4.8.3 G/G/1 System
We consider next a system
consisting of a single
server with independent and identically distributed user
interarrival times, independent
and identically distributed service times and unlimited queueing
capacity. This is the
G/G/1 system.
Let us now call X the random
variable that represents
interarrival time and use fx(x), 1/, and _{x }for
the pdf, the expected
value and the variance of X, respectively. Similarly, as we have
already done, we shall
use S, f_{s}(s), 1/, and _{s} as the corresponding
symbols for the service
times.
Practically no easily usable
exact results exist for
this model because of the analytical difficulties that we outlined
earlier. However, some
useful bounds have been developed in recent years for the quantities
, _{q}, and _{q}.
For general G/G/1 systems
(no restrictions on
the interarrival or on the service time pdf's) a most useful upper
bound [MARS 68] and a
(much less useful) lower bound [MARC 78] have been obtained.
These bounds state that
for the average steadystate waiting time in queue, _{q}, we have
where C_{s} (= _{s}) is the coefficient of variation for the
service times [as used
in (4.79a)] and, as usual, = /. The condition for the existence of steady
state is < 1.
That the lower bound in
(4.92) is not
particularly tight becomes obvious from the fact that, even at very
high utilization rates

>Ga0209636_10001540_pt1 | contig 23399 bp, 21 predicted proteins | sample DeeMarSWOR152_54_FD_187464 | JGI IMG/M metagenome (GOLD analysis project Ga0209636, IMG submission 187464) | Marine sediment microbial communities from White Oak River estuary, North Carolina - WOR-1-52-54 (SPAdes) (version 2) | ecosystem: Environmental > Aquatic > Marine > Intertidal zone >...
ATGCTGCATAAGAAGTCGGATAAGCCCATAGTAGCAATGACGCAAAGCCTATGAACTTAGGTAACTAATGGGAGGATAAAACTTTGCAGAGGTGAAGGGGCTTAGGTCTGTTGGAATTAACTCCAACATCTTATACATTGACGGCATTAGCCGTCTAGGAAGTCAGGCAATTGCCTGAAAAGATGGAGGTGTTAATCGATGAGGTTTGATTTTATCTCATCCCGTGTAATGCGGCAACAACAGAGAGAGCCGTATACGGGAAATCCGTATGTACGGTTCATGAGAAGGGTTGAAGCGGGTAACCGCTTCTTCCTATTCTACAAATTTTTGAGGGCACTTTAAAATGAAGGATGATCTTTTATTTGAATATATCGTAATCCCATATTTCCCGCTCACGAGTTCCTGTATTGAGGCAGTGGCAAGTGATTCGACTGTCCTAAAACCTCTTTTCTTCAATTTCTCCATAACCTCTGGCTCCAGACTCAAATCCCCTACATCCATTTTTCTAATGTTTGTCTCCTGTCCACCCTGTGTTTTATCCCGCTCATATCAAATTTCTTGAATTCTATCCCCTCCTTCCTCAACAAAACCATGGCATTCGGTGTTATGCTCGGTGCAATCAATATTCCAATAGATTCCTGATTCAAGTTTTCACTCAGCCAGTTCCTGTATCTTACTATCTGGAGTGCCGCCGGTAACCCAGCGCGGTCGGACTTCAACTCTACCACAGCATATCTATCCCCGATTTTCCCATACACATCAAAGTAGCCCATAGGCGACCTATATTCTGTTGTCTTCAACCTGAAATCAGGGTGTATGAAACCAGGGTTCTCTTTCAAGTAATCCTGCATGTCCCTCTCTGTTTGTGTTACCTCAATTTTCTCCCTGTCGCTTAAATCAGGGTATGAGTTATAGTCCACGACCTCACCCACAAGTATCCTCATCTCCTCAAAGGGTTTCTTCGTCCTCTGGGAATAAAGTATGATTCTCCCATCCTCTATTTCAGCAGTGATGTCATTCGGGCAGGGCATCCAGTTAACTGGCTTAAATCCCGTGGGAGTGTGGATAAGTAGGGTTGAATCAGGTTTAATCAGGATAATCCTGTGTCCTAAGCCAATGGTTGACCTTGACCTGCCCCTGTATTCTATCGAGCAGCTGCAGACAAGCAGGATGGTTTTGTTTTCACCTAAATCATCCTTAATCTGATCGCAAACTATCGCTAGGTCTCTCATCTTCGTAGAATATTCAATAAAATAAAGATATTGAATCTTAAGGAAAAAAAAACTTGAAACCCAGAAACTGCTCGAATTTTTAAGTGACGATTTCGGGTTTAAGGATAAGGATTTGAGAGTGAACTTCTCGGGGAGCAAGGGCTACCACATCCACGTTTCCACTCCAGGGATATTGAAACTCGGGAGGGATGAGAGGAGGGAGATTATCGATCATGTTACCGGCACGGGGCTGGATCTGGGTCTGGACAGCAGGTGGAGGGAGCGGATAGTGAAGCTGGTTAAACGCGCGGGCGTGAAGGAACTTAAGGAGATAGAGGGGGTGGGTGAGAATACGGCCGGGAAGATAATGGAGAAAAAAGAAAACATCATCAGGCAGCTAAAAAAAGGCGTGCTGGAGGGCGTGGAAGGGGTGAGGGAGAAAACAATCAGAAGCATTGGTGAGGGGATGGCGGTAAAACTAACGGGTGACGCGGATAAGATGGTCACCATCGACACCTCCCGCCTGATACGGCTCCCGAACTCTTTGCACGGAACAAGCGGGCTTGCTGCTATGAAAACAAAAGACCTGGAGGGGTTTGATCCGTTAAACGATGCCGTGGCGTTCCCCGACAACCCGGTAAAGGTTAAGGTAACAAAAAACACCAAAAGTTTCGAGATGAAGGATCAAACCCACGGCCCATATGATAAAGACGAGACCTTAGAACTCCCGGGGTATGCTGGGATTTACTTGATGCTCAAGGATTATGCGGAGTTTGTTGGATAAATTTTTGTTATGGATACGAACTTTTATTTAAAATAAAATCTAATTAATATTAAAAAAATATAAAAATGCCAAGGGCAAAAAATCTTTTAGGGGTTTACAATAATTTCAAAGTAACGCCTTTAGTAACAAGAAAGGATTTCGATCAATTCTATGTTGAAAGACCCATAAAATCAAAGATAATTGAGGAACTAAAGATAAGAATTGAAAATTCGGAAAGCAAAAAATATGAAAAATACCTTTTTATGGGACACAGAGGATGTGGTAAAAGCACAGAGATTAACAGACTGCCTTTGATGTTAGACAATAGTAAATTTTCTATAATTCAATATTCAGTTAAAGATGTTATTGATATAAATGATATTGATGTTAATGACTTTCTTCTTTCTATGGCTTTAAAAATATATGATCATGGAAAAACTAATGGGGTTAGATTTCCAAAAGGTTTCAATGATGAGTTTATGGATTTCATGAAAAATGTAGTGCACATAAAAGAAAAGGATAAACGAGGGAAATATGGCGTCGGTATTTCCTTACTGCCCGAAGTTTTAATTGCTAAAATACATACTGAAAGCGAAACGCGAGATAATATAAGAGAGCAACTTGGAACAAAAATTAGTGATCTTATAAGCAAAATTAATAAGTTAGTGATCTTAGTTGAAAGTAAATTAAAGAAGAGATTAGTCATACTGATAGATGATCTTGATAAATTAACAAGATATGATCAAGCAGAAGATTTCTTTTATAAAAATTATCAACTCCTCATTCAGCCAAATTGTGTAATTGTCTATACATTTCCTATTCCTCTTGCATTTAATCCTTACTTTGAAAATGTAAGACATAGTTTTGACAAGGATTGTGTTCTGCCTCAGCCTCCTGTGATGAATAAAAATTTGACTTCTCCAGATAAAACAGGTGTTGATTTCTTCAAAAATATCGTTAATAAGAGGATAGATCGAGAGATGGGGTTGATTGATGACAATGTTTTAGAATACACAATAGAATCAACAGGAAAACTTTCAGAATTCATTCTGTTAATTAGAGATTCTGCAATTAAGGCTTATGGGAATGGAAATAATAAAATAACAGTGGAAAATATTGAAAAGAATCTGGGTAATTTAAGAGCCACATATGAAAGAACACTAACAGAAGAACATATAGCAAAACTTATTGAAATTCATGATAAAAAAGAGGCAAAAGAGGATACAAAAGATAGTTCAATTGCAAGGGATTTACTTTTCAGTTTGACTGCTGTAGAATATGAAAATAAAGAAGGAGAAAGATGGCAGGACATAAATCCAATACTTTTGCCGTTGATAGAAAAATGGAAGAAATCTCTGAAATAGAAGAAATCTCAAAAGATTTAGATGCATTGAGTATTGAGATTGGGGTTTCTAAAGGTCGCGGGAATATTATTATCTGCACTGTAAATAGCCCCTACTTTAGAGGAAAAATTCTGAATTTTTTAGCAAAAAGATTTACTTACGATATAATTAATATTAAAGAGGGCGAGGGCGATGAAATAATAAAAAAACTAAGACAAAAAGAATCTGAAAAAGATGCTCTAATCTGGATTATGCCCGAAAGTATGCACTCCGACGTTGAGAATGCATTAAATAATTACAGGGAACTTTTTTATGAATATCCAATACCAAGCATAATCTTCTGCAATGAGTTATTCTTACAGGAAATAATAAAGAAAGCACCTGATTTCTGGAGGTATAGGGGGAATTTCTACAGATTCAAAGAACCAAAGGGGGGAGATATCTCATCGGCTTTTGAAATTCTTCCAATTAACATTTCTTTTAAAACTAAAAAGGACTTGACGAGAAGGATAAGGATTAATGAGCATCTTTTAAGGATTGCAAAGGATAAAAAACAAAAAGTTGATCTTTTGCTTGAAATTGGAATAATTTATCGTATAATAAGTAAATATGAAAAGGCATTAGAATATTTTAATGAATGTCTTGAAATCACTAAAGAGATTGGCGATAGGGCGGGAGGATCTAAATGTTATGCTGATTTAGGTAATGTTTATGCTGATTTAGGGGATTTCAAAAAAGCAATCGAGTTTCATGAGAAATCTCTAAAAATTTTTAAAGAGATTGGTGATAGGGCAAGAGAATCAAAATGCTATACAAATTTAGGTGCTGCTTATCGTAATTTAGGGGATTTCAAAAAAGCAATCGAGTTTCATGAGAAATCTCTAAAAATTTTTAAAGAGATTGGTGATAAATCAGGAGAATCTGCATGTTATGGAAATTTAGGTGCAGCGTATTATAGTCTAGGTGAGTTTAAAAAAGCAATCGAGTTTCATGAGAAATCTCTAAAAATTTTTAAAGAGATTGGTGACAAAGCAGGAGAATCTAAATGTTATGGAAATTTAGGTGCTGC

(p 1),
this bound is trivial (i.e., takes negative values) unless
C_{s} > 1. But for C_{s},
to be greater than 1, it must be that the service time pdf must be
"more random"
than the negative exponential pdf (which has C_{s} = 1).
This would be rather
unusual in practical urban service system problems.
Fortunately, a simple and
quite tight lower
bound has been obtained [MARS 68] for a particular subclass of G/G/1
queueing systems.
This subclass, happily, encompasses most of the cases that one is
likely to encounter in
practice. The subclass of G/G/1 queueing systems that we refer to
consists of those
systems for which the interarrival time pdf
f_{x}(x) has the
following property: For all values of a constant to ( 0), it is true
that
Although (4.93) may appear complicated at first sight, it really
imposes a very simple
condition: if it is known that any given interarrival gap lasted
more than a time
t_{0},
then (4.93) requires that the expected length of the
remaining time, X 
t_{0},
in that gap be less than the unconditional expected length of the
gap, _{*10}
E[Xl (= 1 /). One of the basic properties of the
negative exponential
random variable, as we know, is that (4.93) is an equality for this
random variable.
When condition (4.93) is
satisfied, the
following is true:
As usual, the
relationships , = _{q},
= _{q}
+ 1/, and = hold, and thus
upper and lower bounds can be obtained for the quantities , , and _{q},
as well from the
bounds above. To appreciate how good the bounds in (4.94) are, we
can look at the form
that (4.94) takes for the average queue length, _{q}.
We have
which means that the difference between the upper and the lower
bounds is (1 + )/2,